New Ardour Logo

Ardour is an application for recording, editing and mixing music. It is licensed under the terms of the GPL 2.

The upcoming 3.0 release seemed like a good opportunity to take another look at the logo I designed in 2006. A selection of drafts from back then, ending with the final design:
ardour_process_old

I had to ask myself: Is this logo (still) appropriate for Ardour?

The upcoming 3.0 release will be a digital audio and MIDI production application, available for Linux and Mac OS X. It is designed for frequent and prolonged use, being able to deal with huge amounts of material, complex signal pathways, precise and intense editing. Reliability, correctness and precision are of utmost importance.

The logo should take a matching stance, be sharp and have a strong presence. I think the old version does a fine job in this regard. It also happens to be well established and liked by the community (of course not by everyone). Back then I decided to use a free-form wave shape, less stylized, more realistic. Now I think a shape with even subdivisions will make the logo appear more precise.

I worked my way through variations of the curves that describe top and bottom of the wave, the number of teeth, their shape, relative height of the type and its consequences on letter spacing:

ardour_process_new
PDF of above image, in case you’d like to take a closer look.

ardour_logo_old_and_new

Application icons, first column are the old ones. I reduced the number of teeth for the smaller versions, keeping them at least 1 pixel wide.
ardour_app-icons

The new logo is already in use on the new website that went online about a week ago. I helped a bit with color selection, made a few suggestion and provided 3 icons:
record-edit-mix

Unity Bitesize Bugs

Bitesize bugs are tagged by triagers as small and easy-to-fix bugs for Unity. They offer a good way to start getting familiar with the code and to gain insight on how to work with the DX team.

Jorge asked me for a web button design. I created 2 drafts, he liked both, so here they are, finalised:

The outer shape is inspired by the Unity launcher icons. Often I have to analyse and sketch for a while, until something clicks, but in this case, I went with pretty much the first idea. Obvious, but fun, I hope 🙂

Spreadubuntu Header 2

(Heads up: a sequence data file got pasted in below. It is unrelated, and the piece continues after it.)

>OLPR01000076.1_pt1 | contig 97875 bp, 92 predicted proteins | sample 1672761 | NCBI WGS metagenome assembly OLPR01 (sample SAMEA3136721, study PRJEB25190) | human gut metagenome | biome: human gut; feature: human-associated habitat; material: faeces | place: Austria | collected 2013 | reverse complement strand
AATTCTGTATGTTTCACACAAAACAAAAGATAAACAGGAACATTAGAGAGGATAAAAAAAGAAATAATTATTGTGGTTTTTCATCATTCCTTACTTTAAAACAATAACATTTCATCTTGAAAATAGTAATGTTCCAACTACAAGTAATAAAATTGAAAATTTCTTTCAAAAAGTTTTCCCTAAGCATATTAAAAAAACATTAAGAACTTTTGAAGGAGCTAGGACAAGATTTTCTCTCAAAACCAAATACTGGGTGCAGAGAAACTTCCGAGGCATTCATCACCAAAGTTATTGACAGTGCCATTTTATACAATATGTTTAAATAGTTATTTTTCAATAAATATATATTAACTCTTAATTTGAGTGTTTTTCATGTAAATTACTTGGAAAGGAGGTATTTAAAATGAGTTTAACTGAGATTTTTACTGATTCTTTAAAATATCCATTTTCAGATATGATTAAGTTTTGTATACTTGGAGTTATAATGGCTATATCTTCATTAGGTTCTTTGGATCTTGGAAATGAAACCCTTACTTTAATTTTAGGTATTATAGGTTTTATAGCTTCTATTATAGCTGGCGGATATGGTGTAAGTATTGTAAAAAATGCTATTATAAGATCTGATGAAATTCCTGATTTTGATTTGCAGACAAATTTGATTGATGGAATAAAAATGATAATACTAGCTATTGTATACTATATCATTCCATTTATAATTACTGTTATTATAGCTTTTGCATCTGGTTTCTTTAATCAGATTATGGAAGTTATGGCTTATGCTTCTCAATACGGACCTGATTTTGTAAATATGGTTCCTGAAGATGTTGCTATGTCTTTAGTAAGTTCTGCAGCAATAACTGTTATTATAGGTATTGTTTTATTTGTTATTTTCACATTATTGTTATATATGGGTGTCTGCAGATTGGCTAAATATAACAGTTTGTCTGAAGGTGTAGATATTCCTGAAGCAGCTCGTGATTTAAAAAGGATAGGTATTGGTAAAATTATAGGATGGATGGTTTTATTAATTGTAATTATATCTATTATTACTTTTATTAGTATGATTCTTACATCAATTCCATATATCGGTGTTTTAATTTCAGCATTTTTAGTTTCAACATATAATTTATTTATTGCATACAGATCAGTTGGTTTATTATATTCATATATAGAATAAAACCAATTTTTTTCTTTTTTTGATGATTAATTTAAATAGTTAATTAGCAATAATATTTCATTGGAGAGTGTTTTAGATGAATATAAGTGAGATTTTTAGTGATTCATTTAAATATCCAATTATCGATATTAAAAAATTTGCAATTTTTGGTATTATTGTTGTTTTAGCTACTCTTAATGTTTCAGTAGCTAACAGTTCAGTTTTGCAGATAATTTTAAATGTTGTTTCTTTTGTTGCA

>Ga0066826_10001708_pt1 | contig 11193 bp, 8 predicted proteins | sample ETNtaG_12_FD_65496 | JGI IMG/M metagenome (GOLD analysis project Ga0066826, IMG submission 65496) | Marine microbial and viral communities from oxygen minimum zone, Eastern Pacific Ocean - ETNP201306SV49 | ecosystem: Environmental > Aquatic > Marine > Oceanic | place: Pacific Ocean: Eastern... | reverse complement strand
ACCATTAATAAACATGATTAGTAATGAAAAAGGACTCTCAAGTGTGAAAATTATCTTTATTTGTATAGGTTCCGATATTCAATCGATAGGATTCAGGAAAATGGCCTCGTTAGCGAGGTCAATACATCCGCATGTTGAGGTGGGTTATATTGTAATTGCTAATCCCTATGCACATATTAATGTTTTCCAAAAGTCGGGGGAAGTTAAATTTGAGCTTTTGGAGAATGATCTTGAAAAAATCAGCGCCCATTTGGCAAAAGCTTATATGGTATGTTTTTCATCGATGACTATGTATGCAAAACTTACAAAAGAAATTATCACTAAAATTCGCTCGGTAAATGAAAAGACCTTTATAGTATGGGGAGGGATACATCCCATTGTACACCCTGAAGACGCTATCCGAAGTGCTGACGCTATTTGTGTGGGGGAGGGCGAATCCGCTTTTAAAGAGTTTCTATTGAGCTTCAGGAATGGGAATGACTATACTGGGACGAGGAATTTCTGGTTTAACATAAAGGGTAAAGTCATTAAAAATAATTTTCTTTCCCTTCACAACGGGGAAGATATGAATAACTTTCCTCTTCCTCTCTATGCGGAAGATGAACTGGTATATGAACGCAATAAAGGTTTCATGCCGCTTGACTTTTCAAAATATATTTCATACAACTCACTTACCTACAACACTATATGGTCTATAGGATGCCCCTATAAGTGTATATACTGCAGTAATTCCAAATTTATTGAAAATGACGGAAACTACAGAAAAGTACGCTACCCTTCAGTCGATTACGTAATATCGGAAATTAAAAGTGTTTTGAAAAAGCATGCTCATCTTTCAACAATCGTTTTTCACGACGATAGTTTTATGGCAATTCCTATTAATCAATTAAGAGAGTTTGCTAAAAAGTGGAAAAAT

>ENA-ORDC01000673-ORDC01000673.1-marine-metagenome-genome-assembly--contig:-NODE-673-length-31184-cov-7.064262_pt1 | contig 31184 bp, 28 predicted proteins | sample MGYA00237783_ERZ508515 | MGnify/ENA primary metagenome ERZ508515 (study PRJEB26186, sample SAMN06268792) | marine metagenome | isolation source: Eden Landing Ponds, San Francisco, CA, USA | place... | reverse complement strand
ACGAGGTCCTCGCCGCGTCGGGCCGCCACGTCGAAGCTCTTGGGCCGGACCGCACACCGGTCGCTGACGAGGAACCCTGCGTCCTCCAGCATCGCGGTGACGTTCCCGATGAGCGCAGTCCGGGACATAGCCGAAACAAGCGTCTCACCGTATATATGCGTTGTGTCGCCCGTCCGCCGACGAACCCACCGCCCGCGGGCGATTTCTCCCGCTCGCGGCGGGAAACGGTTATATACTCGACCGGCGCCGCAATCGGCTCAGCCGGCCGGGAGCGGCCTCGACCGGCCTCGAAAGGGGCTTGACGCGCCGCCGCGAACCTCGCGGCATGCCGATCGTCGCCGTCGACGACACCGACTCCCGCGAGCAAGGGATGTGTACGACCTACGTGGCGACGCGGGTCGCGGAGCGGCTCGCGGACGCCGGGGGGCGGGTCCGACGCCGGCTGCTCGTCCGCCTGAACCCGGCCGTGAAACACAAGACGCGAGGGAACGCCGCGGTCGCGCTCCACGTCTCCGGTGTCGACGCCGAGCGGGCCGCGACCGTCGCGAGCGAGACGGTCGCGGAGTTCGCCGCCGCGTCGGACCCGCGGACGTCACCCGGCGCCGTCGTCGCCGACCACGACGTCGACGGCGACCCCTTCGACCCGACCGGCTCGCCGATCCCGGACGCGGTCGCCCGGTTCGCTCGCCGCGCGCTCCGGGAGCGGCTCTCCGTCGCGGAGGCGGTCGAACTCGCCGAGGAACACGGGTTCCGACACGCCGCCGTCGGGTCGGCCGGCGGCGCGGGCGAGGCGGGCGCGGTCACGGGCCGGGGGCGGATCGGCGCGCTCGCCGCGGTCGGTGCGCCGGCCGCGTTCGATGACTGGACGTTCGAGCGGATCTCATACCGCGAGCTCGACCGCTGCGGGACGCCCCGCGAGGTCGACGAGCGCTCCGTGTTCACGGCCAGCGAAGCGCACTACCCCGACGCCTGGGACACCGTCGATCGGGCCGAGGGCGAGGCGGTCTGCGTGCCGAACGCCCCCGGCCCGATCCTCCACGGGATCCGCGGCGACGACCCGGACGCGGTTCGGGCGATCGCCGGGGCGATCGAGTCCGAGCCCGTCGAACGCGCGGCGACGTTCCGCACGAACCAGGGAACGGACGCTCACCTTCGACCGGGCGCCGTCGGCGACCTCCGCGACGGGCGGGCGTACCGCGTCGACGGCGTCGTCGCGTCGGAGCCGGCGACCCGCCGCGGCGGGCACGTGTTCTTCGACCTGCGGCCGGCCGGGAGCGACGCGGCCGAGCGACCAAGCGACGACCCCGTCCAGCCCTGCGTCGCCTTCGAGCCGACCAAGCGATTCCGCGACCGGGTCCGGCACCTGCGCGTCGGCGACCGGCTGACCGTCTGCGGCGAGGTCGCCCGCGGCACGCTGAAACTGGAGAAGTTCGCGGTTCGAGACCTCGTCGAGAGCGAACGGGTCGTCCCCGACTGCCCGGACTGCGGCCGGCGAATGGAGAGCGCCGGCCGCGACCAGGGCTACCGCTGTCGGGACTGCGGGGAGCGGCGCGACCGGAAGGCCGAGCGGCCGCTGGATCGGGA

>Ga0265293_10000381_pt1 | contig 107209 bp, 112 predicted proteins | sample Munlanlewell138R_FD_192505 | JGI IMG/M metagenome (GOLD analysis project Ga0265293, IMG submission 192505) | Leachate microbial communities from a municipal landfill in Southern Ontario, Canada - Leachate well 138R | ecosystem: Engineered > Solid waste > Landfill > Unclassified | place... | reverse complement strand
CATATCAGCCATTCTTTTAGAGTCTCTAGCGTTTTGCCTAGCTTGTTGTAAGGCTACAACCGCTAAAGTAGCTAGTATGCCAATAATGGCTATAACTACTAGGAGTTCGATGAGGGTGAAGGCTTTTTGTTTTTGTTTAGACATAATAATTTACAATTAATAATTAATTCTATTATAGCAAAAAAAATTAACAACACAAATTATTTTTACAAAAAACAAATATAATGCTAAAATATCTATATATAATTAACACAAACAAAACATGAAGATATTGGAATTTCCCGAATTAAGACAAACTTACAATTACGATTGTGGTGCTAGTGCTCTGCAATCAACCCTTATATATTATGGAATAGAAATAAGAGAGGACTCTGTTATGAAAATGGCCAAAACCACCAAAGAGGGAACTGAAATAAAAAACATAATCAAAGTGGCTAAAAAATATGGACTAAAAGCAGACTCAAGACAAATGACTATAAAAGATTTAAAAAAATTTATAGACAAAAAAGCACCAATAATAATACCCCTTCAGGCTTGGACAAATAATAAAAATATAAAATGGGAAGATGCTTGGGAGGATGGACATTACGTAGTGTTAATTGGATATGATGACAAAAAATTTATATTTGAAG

Still on the quest for a good Translate icon. Thanks for the feedback on the previous set. I want to avoid glyphs or anything else that would seem like it refers to a specific language, country or region.

Also added an option for Get/Share, based on the logo (#1 is identical to those in the header mockup).

Sources can be found on Launchpad.

Spreadubuntu Header

Translate (Materials) is hard to translate into an icon …
Part of the header mockup for context:

Quickshot Icon and Logo

Quickshot’s goal is to streamline the process of taking a series of screenshots with specific setups and in varying languages for documentation purposes. It’s a spin-off of the Ubuntu Manual project and currently being rewritten to better meat the needs of other projects.

I first created an icon. Combining a camera liked used for generic screenshot tools with any other parts proved to be problematic in composition and recognizability. So I went with a more abstract approach, with a one out of a series concept to represent what Quickshot is about:

While an icon could make for an acceptable symbol for a logo, I felt this isn’t the case here. The contrast and coloring of the dark version is inspired by a camera flash. The bright version is for in-application use, where the other would feel too heavy.

Ubuntu Manual Icons

Getting Started with Ubuntu 10.04 needs icons to mark Warning and Advanced notes in the document.

First row Warning, based on the icon in the Humanity set, rest Advanced. dangerous bend approach inspired by Knuth (thanks Kevin Godby).

Ubuntu Manual Title Page

I worked with the Ubuntu Manual Team to refine the mission statement, define the audience, tone/message, to have a solid, documented and shared base for the design of not only the title page.

Much of that has its roots in a single IRC meeting. It’s documented in the wiki (link to the latest revision at the time of writing).

Summary:

The mission is to create and deploy a document that is suitable as first point of reference regarding the use of Ubuntu by beginner-level users.

The main target audience are pragmatic novice computer users. They want to get things done, they don’t see using the computer as an end in itself. We expect a peak of potential users in the range between 30 and 60 years of age.

The tone should be friendly, respectful and serious. From everyday people for everyday people. There should be an aura of competence and being goal driven. The message regarding Ubuntu shall be that it is solid, secure, trustworthy, capable, easy to use, empowering, about community (altruistic and pragmatic aspects), about FLOSS and not a clone of another system.

This all started before the announcement of the new Ubuntu identity design. The old logo-type encouraged me to me go for a slight handmade/organic touch. The community side of the new identity seems less suitable to hit the desired tone than the commercial side in my eyes, but we should not signify involvement of Canonical where this is very much a community project (see Mark Shuttleworth’s post about this dualism). So there’s one variation using lots of Aubergine, but its use would be problematic.

The following thumbnails link to PDFs, so you can judge the variations in their full scalable glory:

SVG source

In any case, some last tweaks will be required, including adjusting the margins based on the internal layout and using the right orange, once there’s an official and final definition.

Many thanks to David Nel for his idea to use icons and a mouse pointer and to Vish for helping with the icons.